26.  And He said, “The kingdom of God is as if a man should scatter seed on the ground,

Christ begins another parable.  Notice again that the Kingdom of God is the subject, not the church.  The Kingdom of God is synonymous with the Government of God, and speaks of the time when God will rule the earth.  This is another parable that is meant to teach us about the way things will be in that time.

This parable starts off again with a man scattering seed on the ground.  We should not confuse this parable with the previous one, however.  Just because, in that parable, the sower was one who taught the message of the kingdom and the seed was the word of the kingdom, this does not mean that that is what these things stand for in this parable.  To just assume that this is so is to invite confusion.

27.  “And should sleep by night and rise by day, and the seed should sprout and grow, he himself does not know how.

This speaks of how the Kingdom, as it comes into the earth, will grow miraculously.  None will be sure how exactly this is accomplished by God, but all will see the results as His government spreads and takes control of more and more of the earth.

28.  “For the earth yields crops by itself: first the blade, then the head, after that the full grain in the head.

This sets forth how the Kingdom will come in.  First it comes in by itself.  This has the idea of automatically.  It does not mean that it does not have a cause, but rather that its cause is not from us.  This is an important truth to understand about the Kingdom that is not grasped by the post-millenialists.  The Kingdom is not something that we will bring in, but rather is something that can only be accomplished by God!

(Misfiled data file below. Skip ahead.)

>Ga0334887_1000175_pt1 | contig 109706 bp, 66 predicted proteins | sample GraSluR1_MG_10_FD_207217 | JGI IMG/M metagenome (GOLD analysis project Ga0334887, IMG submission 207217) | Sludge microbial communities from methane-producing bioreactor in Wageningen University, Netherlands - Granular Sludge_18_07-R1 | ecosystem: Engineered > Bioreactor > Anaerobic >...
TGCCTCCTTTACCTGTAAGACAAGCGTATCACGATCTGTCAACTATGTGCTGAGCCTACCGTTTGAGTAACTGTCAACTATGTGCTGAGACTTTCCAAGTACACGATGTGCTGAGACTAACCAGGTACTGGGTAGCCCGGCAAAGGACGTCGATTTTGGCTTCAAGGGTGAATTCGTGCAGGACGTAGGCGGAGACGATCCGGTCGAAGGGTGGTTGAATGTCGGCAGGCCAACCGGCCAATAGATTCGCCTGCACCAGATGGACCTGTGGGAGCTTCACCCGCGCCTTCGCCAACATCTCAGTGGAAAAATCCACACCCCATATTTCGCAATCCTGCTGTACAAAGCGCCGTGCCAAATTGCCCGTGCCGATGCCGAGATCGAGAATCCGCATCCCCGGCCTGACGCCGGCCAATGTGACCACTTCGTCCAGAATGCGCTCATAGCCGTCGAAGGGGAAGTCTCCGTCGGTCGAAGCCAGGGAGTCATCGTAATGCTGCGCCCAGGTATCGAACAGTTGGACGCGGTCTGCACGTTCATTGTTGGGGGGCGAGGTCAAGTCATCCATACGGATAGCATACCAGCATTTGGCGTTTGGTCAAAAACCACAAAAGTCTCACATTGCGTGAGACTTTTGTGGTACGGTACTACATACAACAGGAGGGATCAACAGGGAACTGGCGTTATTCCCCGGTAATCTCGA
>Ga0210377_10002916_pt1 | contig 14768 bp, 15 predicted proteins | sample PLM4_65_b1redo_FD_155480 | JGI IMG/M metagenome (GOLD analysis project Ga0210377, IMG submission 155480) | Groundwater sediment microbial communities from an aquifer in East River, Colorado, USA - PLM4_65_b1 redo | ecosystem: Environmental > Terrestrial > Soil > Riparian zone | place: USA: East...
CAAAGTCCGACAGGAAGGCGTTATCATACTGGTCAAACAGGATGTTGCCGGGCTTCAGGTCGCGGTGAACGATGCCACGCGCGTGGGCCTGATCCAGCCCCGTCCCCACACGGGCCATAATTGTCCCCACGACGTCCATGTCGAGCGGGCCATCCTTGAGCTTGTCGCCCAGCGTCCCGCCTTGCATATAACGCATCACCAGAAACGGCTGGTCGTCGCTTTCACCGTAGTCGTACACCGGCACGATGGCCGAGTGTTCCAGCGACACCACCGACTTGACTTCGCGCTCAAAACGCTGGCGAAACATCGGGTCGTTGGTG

Next, He reveals that it does not come in all at once, as some seem to think it does.  Its entrance is here likened to growing grain.  First comes the blade stage.  At this stage the grain is hardly recognizable as what it is, and one could mistake it for some other plant.  The same was true of the kingdom immediately after Christ’s resurrection.  Though His triumph over death ushered in the Kingdom, no one could yet recognize it for what it was.  For forty days it was hidden in the hearts of His followers who had seen Him after He had risen.

Second comes the head stage of the grain.  Now the grain can be recognized as what it is, but it is not yet ripe and ready to provide its crop.  The same was true in the Kingdom in the time from the miracle on Pentecost through Paul’s trip to Rome at the end of the book of Acts.  The Kingdom was now openly manifested through all the miraculous works of the apostles, yet it was not yet ripe for its takeover of the earth.  God was still calling out a special company of believers to serve as rulers in His Kingdom, and the actual takeover of the earth had to wait until that purpose was accomplished.